The Chair finished the session by thanking the guests for their contributions.

Wrap up of information gathering session one preparation for session two

The Commission discussed the evidence they had heard in the previous session. It was agreed the session had been helpful in allowing for examination of support available to the local authority to facilitate a transition in their area.

There was then discussion about the upcoming session with guests from industry, and consideration of the written evidence submitted in advance.  

Information gathering session two

The Chair welcomed guests to the session and began the discussion. Professor Martin Tangney of Celtic Renewables had sent his apologies. Tom Shields declared his interest as a Director of NECCUS. 

The conversation started with discussion of the level of recognition within industry for the net-zero target, and the extent to which there were preparations in place for it. There was recognition that this represented a step change in ambition and there was said to be a willingness from industry to make their contribution. However, it was acknowledged that industry still had to fully work through the implications. A key issue was said to be how the transition would be paid for, and a belief from industry that decarbonisation rested at least in part on actions outwith their control. There was also a concern that decarbonisation could threaten international competitiveness should requirement for action in Scotland outpace that of other countries. There needed to be an awareness in government not only of domestic emissions but also consumption emissions so that jobs and emissions were not offshored to meet targets. 

There were said to be numerous opportunities for Scotland to benefit from industrial decarbonisation. The vast potential of offshore wind was said to present opportunities for the production of green hydrogen, with the possibility of paying operators to produce this rather subsidising them not to produce when there is an excess of supply. In terms of Grangemouth, the ability to link into mothballed infrastructure along with the skills of the current workforce were said to present a clear advantage for the development of CCUS. For the minerals industry there was said to be opportunities to engage with the wider supply chain around decarbonisation, rather than focusing only on point-source emissions (such as low carbon solutions for buildings where difficult to manage emissions reductions can be achieved on a large scale).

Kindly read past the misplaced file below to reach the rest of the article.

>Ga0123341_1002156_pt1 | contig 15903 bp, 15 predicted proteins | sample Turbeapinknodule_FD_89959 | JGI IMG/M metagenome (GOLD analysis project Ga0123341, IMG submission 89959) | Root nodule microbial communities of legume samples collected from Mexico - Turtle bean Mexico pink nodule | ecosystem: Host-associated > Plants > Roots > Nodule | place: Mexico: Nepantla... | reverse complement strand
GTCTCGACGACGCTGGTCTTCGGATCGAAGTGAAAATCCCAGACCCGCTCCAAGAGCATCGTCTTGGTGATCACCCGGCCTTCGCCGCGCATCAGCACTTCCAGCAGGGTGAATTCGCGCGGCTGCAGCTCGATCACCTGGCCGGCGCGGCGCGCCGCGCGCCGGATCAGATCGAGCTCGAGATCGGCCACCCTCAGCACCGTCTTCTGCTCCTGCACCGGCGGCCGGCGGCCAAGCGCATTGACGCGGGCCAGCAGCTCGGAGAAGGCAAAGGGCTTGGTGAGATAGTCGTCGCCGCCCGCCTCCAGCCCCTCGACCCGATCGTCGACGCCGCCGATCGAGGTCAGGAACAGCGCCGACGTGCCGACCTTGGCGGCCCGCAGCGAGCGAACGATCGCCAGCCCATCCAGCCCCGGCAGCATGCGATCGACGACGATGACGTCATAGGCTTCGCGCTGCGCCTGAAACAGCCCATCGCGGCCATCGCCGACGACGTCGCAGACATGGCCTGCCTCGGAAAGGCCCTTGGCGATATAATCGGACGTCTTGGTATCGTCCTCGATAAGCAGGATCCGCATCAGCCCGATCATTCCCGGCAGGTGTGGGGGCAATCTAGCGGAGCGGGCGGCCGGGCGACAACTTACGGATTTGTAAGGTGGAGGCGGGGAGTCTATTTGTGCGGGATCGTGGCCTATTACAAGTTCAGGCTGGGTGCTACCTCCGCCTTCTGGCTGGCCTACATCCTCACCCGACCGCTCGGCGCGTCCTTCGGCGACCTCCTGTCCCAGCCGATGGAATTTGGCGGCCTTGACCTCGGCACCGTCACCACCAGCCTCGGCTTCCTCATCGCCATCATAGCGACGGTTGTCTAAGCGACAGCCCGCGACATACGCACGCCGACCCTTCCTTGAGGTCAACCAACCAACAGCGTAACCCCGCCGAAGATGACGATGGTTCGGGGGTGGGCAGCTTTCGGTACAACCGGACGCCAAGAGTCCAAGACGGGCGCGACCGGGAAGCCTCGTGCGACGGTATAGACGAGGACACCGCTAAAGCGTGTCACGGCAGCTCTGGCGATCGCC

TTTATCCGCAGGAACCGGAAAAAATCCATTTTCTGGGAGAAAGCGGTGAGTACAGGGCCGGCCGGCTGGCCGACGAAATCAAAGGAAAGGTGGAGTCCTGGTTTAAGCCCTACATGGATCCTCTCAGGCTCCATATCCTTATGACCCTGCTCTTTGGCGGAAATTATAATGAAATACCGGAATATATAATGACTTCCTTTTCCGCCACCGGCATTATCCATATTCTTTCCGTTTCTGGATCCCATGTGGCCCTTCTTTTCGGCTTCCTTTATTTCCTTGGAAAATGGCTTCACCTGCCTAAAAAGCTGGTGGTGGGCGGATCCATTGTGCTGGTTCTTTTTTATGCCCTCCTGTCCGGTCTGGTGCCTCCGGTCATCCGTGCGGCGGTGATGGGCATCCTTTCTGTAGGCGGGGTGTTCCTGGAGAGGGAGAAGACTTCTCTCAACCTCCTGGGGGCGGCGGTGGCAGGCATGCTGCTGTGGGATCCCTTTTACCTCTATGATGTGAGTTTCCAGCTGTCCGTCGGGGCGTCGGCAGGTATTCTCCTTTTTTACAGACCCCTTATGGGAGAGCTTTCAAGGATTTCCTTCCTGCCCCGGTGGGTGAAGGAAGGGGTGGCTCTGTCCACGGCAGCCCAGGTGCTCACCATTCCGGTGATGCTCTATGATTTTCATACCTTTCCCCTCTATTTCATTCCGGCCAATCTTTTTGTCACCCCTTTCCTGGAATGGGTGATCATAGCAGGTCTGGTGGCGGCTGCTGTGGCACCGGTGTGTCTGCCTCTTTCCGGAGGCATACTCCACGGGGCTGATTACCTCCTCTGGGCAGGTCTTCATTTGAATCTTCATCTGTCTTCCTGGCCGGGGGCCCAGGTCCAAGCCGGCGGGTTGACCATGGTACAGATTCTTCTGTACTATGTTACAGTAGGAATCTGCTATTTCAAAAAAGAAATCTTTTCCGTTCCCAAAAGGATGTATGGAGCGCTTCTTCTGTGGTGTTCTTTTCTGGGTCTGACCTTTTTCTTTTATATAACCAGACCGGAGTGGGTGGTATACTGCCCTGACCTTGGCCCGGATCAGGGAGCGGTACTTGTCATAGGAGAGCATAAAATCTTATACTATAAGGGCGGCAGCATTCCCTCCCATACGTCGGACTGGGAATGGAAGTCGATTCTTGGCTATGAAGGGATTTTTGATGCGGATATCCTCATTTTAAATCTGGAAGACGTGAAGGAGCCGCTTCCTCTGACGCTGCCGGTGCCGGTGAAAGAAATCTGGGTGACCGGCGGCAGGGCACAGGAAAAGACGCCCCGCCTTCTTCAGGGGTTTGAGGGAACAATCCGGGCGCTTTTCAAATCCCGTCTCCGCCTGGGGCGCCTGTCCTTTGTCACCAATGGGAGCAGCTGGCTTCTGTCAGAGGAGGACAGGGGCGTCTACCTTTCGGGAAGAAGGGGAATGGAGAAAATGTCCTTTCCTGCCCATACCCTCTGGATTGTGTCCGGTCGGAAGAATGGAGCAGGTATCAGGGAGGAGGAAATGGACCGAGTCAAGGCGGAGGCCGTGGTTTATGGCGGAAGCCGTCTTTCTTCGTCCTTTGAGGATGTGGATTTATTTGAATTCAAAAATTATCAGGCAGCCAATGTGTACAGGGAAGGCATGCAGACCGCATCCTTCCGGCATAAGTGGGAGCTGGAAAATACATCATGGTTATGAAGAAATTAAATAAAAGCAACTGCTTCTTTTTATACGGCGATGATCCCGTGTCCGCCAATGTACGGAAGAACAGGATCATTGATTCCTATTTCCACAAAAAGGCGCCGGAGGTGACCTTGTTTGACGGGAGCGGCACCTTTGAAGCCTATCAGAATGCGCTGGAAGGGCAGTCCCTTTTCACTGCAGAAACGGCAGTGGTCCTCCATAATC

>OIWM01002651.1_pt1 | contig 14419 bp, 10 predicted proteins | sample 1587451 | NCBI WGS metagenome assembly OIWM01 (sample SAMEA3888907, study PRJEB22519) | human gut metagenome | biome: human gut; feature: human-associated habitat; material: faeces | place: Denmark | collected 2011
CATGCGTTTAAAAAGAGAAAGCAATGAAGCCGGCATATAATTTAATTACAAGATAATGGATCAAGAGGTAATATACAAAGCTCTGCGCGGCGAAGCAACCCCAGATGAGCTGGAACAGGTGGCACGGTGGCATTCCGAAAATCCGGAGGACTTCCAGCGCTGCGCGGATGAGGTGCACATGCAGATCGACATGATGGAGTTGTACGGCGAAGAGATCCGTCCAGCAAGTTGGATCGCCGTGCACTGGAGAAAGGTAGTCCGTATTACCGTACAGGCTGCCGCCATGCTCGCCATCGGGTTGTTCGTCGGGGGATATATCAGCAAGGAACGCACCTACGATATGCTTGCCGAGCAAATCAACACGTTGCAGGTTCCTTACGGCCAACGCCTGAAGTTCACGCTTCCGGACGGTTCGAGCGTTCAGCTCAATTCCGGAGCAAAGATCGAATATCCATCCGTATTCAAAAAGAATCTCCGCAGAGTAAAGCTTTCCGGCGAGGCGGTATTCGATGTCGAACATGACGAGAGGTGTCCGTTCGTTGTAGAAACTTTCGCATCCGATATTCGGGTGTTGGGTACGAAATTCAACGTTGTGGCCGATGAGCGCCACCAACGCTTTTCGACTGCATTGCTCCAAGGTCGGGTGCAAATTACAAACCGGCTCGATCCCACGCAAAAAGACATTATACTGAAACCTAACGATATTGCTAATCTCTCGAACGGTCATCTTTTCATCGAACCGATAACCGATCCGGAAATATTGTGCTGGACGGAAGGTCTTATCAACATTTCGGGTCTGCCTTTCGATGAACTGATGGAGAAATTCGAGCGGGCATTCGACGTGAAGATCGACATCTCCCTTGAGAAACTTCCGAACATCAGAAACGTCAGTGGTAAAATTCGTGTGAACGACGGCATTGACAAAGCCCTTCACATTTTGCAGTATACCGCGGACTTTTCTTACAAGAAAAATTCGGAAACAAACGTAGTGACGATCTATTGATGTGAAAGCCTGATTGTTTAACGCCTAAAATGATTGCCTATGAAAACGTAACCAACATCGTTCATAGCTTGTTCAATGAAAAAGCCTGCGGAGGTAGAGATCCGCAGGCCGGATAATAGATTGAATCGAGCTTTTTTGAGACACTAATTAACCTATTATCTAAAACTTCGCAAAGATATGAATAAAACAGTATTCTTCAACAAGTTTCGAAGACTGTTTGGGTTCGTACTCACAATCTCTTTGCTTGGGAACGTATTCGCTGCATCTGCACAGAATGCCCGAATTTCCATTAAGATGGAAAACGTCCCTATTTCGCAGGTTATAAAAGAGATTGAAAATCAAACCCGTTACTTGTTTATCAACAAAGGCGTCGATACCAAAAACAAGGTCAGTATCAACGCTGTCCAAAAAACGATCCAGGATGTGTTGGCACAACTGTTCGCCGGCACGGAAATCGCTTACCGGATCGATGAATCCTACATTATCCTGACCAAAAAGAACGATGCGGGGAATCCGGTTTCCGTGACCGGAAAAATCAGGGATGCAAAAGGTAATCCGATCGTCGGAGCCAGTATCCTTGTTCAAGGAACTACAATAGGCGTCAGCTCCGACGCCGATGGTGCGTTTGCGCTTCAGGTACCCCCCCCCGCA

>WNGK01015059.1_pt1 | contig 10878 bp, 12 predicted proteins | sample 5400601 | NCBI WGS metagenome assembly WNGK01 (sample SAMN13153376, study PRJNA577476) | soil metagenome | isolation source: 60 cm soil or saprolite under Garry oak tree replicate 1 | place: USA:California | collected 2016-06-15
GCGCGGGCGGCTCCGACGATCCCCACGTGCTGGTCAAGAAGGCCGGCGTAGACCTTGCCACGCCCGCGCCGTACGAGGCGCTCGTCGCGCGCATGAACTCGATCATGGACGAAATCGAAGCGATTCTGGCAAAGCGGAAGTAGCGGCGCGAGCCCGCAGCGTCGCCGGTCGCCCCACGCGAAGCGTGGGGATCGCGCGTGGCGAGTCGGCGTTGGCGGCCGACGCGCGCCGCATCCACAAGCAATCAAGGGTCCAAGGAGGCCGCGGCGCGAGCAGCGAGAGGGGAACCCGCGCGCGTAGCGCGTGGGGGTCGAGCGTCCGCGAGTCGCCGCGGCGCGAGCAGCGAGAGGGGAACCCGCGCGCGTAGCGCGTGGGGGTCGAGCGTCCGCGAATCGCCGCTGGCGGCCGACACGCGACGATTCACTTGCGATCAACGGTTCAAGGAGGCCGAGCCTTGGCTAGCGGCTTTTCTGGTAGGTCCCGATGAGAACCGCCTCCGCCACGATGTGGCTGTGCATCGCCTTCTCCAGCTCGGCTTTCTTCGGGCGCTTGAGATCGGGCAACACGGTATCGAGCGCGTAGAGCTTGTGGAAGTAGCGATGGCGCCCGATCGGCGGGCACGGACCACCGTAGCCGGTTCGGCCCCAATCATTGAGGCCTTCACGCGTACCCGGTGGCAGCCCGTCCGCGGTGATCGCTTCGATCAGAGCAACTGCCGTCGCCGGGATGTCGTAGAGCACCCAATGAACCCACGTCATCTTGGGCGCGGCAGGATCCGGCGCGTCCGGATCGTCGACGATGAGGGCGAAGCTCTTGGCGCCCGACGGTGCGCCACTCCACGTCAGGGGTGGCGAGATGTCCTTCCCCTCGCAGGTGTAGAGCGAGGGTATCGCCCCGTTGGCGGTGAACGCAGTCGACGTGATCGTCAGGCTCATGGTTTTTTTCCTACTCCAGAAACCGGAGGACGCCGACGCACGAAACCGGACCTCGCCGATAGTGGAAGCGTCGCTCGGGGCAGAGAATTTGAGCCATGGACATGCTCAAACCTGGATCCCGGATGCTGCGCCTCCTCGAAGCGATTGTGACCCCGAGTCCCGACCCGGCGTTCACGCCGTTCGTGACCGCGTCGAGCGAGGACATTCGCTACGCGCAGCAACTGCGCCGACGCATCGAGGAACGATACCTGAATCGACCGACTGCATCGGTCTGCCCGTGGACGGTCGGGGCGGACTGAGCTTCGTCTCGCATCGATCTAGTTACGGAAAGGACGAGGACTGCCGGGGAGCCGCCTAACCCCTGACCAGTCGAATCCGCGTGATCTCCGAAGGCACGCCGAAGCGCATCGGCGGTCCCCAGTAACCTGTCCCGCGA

It was felt there was a risk that the pace of emissions reductions in future could be limited, in part, due to a lack of sufficient funding from Government. Projects that were ready to go were on hold due to uncertainty over whether they would be funded. Beyond funding, joined-up policy was said to be important to support industry decarbonisation. Some examples offered included using transport policy to incentivise hydrogen as a fuel and so create demand for the hydrogen economy, and using procurement to incentivise the take up of locally produced lowcarbon products, such as cement and concrete, within constraints of state aid rules. 

The session finished with the Chair thanking guests for their contributions. 

Review of information gathering sessions and stock-take 

The Commission discussed the evidence they had heard earlier in the day. It was agreed that both sessions had been productive and given a good overview of the opportunities and challenges facing both the region and energy intensive industries in general.

There was then further discussion regarding the interim report. The secretariat had drafted a paper proposing questions to form the basis of a call for evidence. This was agreed and broadly supported by the Commission, with some alterations. 

A paper was also presented by the secretariat asking for agreement on research priorities. It was agreed that the first proposal in the paper should be progressed as a priority, with further consideration of the food and drink sector at a later date. 

Discussing the timeline for producing the interim report, there was a request for the secretariat to arrange another conference call to discuss the report, once an updated draft had been circulated. 

Action point 1: secretariat to draft updated questions for call for evidence 

Action point 2: secretariat to progress research 

Action point 3: secretariat to arrange conference call after draft interim report had been shared 

Meeting agenda
Paper 6.1: Industry background
Paper 6.2 : Place session background
Paper 6.3: Industry session background
Paper 6.4: Call for evidence proposal
Paper 6.5: research prioritisation
Paper 6.6: Work Plan